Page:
He came out of the penalty box and went screaming down the ice all alone. That he shouldn’t have been in the penalty box in the first place suddenly didn’t matter (except for the fact that it set him up nicely with a clear path). What mattered at that point was watching Erik Gustafsson, a blur of orange, charging hard for the Rangers’ net.
It was an important moment for him in the spotlight after so many other moments spent in the shadows. Gustafsson was the forgotten man for the first five games of the Flyers-Rangers playoff series. Or, if he wasn’t forgotten, he was a mere addendum to conversations that had less to do with him than his teammates. When Nick Grossmann suffered tendon damage to his right ankle in Game 4, the question was who might replace him. Gustafsson was mentioned. So was 39-year-old veteran Hal Gill. Gill got the nod for Game 5 -- then struggled mightily.
Gill was bad enough that people wondered, rightly, whether Craig Berube could possibly go with him again in Tuesday’s Game 6 at the Wells Fargo Center. Berube decided against it. Gill was out. Gustafsson was in.
"Obviously, I was a little disappointed I didn't get to play [Game 5],” Gustafsson said. “[Berube] had his reasoning and I accepted that. When I was told that I was playing [Tuesday], I couldn't tell you how excited I was."
Which brings us back to Gustafsson’s moment, which had as much to do with his redemption as the team’s. The Flyers were up by two goals in the second period. It was a nice enough cushion even though it wasn’t quite enough to make them comfortable. How could they relax when the Rangers were capable of deleting their lead and sending them into the offseason sooner than they wanted?
But if there was any anxiety about New York mounting an unfortunate and ill-timed comeback, it evaporated when Gustafsson came out of the penalty box. Braydon Coburn put the puck on Gustafsson’s stick. Gustafsson did the rest. He skated down the ice unimpeded and beat Rangers goalie Henrik Lundqvist without much trouble. As the horn blared and the fans went mad, Gustafsson gave what must have been a very satisfying fist-pump.
"It was a lot of fun when I saw the puck come down to me,” said Gustafsson, who helped the Flyers beat the Rangers, 5-2, to force Game 7 at Madison Square Garden on Wednesday evening (see Instant Replay). “I think it took a fortunate bounce. I almost thought Lundqvist was going to get it but luckily the puck went in."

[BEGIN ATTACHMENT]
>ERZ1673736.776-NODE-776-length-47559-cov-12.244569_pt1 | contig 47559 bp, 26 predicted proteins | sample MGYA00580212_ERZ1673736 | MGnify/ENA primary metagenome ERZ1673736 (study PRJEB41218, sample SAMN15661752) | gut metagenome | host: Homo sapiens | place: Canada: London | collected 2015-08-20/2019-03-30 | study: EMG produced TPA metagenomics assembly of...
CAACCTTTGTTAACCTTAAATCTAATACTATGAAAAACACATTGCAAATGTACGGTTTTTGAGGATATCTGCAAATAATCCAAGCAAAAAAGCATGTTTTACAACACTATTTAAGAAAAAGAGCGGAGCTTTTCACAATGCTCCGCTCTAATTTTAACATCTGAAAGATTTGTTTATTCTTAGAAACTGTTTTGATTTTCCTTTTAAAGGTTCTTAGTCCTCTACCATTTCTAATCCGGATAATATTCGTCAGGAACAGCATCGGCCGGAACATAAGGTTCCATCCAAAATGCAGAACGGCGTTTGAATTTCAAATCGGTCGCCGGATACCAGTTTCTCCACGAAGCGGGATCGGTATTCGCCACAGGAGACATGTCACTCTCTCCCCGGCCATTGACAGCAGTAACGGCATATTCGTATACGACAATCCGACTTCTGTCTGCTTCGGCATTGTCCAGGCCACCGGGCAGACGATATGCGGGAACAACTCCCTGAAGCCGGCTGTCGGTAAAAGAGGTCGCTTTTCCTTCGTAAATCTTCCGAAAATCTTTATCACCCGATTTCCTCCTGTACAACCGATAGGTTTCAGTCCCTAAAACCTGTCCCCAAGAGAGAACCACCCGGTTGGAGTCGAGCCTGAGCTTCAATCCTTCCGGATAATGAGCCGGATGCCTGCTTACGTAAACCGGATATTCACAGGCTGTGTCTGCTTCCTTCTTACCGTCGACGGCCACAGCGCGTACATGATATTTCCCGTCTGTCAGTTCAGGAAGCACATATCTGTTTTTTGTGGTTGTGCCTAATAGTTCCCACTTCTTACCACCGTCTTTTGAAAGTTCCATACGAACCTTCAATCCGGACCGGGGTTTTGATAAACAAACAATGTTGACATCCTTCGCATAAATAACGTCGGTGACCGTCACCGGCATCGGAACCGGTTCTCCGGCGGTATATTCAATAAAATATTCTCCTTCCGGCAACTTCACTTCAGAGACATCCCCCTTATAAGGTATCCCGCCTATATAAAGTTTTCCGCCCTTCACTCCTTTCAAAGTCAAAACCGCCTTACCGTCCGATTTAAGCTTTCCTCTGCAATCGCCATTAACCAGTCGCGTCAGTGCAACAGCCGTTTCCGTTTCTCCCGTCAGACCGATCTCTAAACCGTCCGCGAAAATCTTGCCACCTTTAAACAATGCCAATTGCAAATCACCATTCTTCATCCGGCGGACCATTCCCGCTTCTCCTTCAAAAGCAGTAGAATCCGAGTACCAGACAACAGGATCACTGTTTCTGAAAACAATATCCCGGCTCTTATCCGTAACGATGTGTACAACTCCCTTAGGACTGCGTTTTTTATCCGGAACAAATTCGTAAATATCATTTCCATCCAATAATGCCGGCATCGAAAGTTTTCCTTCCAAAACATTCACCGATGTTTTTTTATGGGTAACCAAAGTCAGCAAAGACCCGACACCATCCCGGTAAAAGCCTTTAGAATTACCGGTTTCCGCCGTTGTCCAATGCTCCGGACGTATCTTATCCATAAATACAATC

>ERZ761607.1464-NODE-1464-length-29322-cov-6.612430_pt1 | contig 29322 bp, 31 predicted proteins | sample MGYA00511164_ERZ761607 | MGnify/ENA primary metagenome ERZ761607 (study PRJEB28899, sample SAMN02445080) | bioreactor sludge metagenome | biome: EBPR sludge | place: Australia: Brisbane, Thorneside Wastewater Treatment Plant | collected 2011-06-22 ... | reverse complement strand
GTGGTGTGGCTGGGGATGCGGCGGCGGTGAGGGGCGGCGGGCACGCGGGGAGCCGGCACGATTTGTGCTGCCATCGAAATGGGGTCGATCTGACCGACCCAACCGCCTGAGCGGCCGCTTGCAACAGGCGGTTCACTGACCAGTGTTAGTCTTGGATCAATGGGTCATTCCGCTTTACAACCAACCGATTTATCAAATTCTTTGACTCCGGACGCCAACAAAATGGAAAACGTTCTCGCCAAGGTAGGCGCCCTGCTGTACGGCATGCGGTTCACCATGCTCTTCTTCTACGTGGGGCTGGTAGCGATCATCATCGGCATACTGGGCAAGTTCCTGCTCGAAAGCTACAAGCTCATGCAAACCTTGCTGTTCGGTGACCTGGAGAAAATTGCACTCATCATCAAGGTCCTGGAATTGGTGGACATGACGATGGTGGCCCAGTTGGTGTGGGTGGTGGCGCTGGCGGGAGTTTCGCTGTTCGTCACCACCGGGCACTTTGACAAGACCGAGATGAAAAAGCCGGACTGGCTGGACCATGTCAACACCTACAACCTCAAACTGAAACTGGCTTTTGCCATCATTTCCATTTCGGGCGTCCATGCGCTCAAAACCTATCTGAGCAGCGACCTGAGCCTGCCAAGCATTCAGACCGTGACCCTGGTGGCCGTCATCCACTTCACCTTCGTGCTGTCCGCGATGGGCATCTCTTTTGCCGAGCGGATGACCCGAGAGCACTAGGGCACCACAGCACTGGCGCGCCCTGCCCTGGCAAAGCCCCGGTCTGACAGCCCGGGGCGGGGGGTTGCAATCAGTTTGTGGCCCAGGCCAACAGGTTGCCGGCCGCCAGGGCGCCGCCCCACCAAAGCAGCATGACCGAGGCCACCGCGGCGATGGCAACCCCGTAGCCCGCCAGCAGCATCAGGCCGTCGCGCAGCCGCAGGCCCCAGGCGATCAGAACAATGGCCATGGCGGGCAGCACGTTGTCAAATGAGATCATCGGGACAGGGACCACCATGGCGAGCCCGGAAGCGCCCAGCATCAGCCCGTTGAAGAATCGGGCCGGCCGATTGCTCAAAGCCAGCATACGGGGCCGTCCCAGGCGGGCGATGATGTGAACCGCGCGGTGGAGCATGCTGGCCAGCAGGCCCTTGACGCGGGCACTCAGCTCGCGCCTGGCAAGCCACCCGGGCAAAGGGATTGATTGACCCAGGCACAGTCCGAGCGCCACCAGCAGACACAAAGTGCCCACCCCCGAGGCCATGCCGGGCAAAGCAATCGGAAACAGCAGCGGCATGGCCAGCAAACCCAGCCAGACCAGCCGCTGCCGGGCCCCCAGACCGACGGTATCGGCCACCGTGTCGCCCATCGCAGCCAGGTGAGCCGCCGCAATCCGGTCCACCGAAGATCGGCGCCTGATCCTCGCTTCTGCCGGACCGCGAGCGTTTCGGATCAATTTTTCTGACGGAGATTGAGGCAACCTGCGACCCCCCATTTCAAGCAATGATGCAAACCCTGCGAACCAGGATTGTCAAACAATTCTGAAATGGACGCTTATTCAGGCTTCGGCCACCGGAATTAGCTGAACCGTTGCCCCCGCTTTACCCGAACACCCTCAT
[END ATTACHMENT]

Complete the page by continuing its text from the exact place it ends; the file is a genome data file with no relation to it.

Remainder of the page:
It was the second playoff goal of his career. And it might not have happened if not for the penalty that landed him in the box in the first place -- the penalty that shouldn’t have been called because it wasn’t a penalty at all.
With about eight minutes left in the second period, the puck was behind the Flyers’ net and off to the left side. Gustafsson and Rangers winger Derek Dorsett gave chase. As they neared the boards, Gustafsson peeled off. Dorsett kept going. They crossed paths but there wasn’t any contact. Well, there wasn’t any contact except for when Dorsett kept going and sort of face-planted himself into the plexiglass like a confused bird smacking hard into an unyielding office window. Dorsett went down. Gustafsson got called for high-sticking.
(It should be noted that Dorsett got a two-minute penalty for embellishment in the third period. It was the kind of thing that made believers in karma and make-up calls nod approvingly.)
The Gustafsson penalty that shouldn’t have been a penalty was killed off by the Flyers. That’s how Gustafsson found himself in such an advantageous position. If he didn’t merit being in the box in the first place, he surely didn’t mind coming out of it to score a goal thereafter (see 10 observations). Following the game, Gustafsson was asked about that -- about the irony of a penalty he didn’t deserve setting him up for such a big goal.
“It worked out,” Gustafsson said with a grin.
It did indeed.